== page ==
OTTAWA – (February 22, 2017) – Kansas Attorney General Derek Schmidt and District Judge Douglas Witteman will host a local display on the history of the Magna Carta – the 13th century document which set the course for democracy in England, and greatly influenced democracy in the United States.
The exhibit will be on display in the historic Franklin County Courthouse from March 1 to 31. School classes, youth groups, civic clubs and members of the public are invited to visit the display during regular courthouse hours, 8 a.m. to 4: 30 p.m.
“While the Magna Carta began as a series of grievances from barons in medieval England, the fundamental rights that were laid out in that document were later echoed in our own Declaration of Independence, and have been symbolic of liberty and democracy,” Schmidt said. “I encourage civic clubs, educators and other interested citizens to use this opportunity to discuss our civic history and to engage in learning about the precious system of self-government we have inherited from those who came before.”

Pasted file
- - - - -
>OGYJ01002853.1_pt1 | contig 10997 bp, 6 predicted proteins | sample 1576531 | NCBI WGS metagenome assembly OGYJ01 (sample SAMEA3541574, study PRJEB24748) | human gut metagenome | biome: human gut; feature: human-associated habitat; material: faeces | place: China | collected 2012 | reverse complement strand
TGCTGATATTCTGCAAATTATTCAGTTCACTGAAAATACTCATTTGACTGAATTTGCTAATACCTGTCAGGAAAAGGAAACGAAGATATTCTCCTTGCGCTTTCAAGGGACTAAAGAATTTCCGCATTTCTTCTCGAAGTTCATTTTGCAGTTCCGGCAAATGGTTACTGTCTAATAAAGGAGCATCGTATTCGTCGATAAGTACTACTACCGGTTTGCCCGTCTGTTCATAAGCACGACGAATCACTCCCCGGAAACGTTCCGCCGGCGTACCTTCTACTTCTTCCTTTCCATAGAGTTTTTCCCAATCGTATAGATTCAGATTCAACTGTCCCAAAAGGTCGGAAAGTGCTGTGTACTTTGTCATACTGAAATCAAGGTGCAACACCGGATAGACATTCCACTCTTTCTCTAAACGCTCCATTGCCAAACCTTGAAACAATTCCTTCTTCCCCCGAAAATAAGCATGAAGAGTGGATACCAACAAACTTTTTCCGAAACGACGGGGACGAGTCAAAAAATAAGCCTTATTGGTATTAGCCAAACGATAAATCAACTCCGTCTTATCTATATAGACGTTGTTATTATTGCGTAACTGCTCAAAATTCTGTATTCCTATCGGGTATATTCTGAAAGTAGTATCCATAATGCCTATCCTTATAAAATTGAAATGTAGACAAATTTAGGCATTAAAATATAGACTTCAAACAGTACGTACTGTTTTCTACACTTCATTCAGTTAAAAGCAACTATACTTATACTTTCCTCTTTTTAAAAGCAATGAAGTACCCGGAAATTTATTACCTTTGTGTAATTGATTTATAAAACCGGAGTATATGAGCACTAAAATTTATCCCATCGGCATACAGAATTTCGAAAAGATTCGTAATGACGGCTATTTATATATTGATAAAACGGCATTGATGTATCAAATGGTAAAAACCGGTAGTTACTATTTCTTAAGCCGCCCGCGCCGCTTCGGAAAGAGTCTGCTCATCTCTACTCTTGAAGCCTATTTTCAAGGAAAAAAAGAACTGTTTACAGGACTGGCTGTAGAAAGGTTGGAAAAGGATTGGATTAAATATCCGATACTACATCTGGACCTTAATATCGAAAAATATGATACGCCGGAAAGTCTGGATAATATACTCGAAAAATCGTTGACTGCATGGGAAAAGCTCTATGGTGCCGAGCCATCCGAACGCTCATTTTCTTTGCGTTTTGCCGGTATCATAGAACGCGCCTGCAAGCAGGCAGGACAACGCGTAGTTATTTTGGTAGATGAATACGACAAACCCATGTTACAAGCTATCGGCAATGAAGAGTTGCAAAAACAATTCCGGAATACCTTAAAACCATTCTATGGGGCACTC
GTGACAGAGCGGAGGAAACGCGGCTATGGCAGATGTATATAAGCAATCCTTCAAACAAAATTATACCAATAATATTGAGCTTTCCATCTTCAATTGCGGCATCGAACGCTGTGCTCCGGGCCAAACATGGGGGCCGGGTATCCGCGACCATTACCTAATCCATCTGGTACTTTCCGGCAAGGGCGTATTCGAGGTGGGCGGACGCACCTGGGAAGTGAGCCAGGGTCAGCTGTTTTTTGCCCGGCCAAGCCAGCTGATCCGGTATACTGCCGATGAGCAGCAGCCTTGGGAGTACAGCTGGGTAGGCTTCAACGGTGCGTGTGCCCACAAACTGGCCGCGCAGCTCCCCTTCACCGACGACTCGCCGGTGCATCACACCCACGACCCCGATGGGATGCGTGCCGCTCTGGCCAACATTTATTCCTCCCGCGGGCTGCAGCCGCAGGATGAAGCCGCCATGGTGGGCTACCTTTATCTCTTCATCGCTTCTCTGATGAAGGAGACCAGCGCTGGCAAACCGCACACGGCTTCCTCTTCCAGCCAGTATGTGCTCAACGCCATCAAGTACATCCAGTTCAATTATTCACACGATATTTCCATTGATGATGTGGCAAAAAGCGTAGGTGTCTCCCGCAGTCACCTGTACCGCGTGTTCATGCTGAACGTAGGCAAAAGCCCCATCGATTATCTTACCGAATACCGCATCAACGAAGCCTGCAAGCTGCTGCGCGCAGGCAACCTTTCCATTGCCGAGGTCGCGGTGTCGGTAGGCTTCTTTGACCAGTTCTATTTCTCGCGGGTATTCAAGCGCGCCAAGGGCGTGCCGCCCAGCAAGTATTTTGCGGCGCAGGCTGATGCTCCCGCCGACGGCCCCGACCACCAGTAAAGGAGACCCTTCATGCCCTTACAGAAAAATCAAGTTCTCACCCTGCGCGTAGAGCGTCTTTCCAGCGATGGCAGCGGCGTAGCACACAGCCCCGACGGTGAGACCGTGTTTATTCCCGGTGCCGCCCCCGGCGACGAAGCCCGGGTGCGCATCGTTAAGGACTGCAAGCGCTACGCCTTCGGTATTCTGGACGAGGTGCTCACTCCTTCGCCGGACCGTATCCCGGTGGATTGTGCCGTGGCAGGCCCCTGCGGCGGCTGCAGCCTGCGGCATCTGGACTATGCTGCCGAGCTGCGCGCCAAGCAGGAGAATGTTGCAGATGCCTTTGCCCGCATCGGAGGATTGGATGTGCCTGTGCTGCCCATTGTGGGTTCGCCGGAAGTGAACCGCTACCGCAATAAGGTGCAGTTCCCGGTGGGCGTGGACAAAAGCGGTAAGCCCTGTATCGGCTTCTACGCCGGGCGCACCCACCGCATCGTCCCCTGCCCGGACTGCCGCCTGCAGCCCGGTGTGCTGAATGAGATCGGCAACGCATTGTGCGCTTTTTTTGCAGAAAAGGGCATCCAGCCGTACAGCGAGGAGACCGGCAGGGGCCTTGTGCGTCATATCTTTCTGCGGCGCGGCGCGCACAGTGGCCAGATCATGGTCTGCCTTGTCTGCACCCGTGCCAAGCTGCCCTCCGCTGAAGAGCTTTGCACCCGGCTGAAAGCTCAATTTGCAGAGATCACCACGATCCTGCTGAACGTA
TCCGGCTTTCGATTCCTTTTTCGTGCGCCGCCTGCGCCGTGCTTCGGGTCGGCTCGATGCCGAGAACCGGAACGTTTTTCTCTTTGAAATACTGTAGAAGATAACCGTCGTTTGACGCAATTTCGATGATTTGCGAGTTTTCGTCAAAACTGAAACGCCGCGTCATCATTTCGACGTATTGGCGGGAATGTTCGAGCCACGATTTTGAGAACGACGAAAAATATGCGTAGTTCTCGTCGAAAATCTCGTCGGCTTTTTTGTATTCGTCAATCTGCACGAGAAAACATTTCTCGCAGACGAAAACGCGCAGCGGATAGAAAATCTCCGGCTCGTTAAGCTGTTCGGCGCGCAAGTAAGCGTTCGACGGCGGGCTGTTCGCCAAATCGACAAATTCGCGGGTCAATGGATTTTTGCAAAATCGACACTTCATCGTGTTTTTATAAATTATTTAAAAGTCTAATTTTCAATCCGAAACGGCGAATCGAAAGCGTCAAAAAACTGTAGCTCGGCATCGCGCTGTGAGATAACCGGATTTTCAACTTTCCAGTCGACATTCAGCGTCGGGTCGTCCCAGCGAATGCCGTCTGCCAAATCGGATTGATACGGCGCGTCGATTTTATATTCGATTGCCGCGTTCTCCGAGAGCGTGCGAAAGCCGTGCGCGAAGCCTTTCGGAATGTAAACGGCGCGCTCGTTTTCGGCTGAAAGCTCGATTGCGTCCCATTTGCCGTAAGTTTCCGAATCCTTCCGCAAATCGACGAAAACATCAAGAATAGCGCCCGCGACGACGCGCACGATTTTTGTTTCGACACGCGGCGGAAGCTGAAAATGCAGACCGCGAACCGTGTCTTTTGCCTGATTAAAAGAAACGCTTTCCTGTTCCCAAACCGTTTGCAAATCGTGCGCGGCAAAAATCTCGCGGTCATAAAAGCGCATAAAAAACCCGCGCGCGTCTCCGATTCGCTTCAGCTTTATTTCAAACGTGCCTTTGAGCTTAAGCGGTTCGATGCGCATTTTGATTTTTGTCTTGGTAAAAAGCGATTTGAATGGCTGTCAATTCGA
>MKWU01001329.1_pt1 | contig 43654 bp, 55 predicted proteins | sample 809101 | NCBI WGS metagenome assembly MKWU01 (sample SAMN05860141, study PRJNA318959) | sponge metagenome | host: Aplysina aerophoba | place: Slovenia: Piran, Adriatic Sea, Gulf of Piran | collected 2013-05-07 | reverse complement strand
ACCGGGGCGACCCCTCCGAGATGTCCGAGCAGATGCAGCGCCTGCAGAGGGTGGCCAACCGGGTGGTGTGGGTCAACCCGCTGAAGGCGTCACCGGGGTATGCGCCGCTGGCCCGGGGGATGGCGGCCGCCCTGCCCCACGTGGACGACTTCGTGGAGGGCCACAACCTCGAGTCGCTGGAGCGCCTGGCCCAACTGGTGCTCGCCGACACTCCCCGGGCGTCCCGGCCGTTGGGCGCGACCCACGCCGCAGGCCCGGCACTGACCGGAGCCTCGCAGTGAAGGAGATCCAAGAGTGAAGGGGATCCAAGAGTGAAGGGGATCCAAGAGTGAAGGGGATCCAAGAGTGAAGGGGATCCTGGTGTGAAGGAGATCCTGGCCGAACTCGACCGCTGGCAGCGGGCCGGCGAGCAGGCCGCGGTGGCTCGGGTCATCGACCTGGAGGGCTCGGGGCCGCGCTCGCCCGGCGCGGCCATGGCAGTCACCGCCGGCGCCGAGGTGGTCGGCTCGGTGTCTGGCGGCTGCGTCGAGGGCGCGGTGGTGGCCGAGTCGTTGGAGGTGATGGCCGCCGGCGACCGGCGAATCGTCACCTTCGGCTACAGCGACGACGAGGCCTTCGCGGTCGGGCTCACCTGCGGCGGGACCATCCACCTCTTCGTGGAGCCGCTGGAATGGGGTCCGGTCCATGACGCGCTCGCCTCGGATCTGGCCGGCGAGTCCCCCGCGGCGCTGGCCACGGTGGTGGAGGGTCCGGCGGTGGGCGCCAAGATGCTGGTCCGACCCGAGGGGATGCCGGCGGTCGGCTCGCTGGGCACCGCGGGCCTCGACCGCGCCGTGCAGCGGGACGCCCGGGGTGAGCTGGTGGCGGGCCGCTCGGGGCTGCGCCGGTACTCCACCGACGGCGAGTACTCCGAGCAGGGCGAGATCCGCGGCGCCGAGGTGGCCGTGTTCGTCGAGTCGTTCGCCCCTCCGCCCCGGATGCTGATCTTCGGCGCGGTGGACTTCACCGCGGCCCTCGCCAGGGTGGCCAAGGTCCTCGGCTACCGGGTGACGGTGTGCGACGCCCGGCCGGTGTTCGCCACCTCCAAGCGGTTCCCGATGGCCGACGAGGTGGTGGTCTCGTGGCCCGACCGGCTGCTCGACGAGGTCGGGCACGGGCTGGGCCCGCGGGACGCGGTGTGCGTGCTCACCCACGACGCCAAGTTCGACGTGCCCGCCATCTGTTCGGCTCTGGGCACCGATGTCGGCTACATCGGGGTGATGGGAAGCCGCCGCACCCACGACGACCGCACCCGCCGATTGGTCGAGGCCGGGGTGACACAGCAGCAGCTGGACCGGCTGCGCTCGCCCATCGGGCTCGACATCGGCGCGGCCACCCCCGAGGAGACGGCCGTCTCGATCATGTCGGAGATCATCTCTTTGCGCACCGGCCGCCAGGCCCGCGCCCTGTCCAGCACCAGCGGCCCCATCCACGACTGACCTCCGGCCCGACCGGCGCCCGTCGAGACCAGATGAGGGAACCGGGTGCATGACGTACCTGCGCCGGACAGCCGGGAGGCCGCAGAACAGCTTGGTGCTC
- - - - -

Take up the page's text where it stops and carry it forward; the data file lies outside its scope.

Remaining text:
The Magna Carta has also had great influence on the development of laws.
“The collective genius of our nation’s founding fathers is memorialized in both the Declaration of Independence and the Constitution,” Witteman said. “The Magna Carta is a portion of the deep historical roots that provided their inspiration that still manifests the liberty and justice enjoyed by Americans today.”
Schmidt and Witteman encouraged all local residents, and particularly students, to visit the display and learn more about the Magna Carta’s legacy. The attorney general and the judge also said they would help arrange presentations about civics and the rule of law for civic clubs, school groups and other interested Franklin County organizations during the month the Magna Carta display is in Ottawa. Those interested in requesting a presentation may contact John Steelman, District Court Administrator, by phone at 785-242-6000 or by email at firstname.lastname@example.org.
The exhibit was produced by the American Bar Association in honor of the Magna Carta’s 800th anniversary in 2015. Although that anniversary has passed, the exhibit is on traveling display. More information about the display and the Magna Carta is available on the attorney general’s website at www.ag.ks.gov/magna-carta.